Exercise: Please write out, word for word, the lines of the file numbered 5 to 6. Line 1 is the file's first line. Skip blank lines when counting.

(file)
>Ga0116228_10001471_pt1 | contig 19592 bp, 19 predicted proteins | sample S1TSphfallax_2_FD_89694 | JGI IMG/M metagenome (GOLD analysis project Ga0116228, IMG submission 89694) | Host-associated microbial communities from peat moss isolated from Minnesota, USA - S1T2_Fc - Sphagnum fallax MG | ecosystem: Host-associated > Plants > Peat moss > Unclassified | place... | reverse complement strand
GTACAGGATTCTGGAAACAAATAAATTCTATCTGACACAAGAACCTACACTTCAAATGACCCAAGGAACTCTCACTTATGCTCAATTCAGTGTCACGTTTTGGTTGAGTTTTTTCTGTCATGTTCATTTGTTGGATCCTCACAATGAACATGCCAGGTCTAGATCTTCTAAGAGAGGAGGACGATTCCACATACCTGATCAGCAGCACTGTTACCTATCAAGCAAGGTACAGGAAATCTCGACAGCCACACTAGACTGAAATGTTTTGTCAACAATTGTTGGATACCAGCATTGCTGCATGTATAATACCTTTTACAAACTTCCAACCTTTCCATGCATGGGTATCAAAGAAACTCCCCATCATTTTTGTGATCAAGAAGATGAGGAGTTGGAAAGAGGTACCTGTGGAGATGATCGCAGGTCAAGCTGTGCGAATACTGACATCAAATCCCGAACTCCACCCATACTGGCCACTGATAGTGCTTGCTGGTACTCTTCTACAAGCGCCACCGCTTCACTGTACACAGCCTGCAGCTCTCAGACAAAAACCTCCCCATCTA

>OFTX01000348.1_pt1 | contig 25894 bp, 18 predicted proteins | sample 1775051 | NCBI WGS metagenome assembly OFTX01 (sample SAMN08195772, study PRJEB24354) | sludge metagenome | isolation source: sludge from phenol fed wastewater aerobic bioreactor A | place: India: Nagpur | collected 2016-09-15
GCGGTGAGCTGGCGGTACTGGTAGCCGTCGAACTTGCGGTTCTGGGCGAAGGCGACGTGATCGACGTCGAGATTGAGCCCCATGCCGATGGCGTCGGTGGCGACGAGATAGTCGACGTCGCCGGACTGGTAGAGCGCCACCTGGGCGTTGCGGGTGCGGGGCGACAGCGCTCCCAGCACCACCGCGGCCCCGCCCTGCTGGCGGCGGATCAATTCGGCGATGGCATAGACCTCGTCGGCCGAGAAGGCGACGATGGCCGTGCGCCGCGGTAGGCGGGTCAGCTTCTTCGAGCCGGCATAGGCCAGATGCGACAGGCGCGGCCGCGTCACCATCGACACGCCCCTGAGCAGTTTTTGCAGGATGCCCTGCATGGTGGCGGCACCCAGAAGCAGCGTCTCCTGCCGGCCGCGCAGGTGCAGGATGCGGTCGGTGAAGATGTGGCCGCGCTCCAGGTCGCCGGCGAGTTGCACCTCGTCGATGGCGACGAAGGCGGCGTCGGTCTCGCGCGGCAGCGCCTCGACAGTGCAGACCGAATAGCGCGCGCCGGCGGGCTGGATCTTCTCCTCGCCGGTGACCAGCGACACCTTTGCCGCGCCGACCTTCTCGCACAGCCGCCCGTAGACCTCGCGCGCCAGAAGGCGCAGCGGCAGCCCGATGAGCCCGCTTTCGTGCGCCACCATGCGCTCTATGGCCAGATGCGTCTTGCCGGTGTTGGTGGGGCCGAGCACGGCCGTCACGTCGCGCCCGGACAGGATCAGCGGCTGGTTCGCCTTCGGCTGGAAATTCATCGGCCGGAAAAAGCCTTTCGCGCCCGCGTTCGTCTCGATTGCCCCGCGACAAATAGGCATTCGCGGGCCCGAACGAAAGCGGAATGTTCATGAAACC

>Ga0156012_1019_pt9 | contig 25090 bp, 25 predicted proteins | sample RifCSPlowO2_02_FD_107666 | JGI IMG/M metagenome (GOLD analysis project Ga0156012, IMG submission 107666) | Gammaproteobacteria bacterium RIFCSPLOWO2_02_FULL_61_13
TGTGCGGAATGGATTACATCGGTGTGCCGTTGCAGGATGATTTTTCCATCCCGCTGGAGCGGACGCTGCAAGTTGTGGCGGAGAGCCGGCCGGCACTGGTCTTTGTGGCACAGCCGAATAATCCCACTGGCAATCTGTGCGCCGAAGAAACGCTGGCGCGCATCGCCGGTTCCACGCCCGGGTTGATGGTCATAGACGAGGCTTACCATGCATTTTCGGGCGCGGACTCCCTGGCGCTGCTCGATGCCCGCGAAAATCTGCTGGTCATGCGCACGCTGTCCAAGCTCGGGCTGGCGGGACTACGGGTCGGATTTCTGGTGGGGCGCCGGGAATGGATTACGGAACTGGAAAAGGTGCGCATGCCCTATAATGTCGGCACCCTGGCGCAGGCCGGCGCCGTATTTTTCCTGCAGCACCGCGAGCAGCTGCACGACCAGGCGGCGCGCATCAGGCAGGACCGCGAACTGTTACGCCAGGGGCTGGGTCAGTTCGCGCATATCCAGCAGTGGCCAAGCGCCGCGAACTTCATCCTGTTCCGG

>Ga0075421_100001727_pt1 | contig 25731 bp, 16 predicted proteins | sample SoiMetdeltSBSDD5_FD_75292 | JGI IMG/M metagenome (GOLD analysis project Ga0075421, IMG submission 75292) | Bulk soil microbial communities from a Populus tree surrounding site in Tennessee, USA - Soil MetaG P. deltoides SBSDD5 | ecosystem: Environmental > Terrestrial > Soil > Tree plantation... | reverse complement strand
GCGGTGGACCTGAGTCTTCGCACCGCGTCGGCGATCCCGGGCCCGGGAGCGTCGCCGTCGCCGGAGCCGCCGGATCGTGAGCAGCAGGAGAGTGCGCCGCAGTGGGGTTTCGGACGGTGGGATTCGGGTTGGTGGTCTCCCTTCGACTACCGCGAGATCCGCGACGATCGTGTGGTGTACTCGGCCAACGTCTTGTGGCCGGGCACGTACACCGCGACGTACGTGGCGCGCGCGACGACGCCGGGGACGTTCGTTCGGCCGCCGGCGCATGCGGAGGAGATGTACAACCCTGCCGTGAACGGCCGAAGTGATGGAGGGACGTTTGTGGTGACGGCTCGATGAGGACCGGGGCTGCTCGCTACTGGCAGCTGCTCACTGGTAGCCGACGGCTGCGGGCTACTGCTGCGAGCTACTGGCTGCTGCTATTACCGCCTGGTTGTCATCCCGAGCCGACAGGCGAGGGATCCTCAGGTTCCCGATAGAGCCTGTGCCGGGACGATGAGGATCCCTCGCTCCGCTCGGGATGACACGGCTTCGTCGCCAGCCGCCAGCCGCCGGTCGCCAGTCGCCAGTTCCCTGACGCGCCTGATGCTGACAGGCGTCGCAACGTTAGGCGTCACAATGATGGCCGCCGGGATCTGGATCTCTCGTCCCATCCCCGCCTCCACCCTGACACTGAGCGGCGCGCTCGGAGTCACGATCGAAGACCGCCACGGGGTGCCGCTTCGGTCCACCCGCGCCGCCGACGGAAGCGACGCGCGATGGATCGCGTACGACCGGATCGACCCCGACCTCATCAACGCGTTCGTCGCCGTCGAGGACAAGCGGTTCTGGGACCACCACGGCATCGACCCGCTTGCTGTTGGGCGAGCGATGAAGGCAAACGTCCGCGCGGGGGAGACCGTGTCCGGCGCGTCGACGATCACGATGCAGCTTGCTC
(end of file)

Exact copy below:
>Ga0156012_1019_pt9 | contig 25090 bp, 25 predicted proteins | sample RifCSPlowO2_02_FD_107666 | JGI IMG/M metagenome (GOLD analysis project Ga0156012, IMG submission 107666) | Gammaproteobacteria bacterium RIFCSPLOWO2_02_FULL_61_13
TGTGCGGAATGGATTACATCGGTGTGCCGTTGCAGGATGATTTTTCCATCCCGCTGGAGCGGACGCTGCAAGTTGTGGCGGAGAGCCGGCCGGCACTGGTCTTTGTGGCACAGCCGAATAATCCCACTGGCAATCTGTGCGCCGAAGAAACGCTGGCGCGCATCGCCGGTTCCACGCCCGGGTTGATGGTCATAGACGAGGCTTACCATGCATTTTCGGGCGCGGACTCCCTGGCGCTGCTCGATGCCCGCGAAAATCTGCTGGTCATGCGCACGCTGTCCAAGCTCGGGCTGGCGGGACTACGGGTCGGATTTCTGGTGGGGCGCCGGGAATGGATTACGGAACTGGAAAAGGTGCGCATGCCCTATAATGTCGGCACCCTGGCGCAGGCCGGCGCCGTATTTTTCCTGCAGCACCGCGAGCAGCTGCACGACCAGGCGGCGCGCATCAGGCAGGACCGCGAACTGTTACGCCAGGGGCTGGGTCAGTTCGCGCATATCCAGCAGTGGCCAAGCGCCGCGAACTTCATCCTGTTCCGG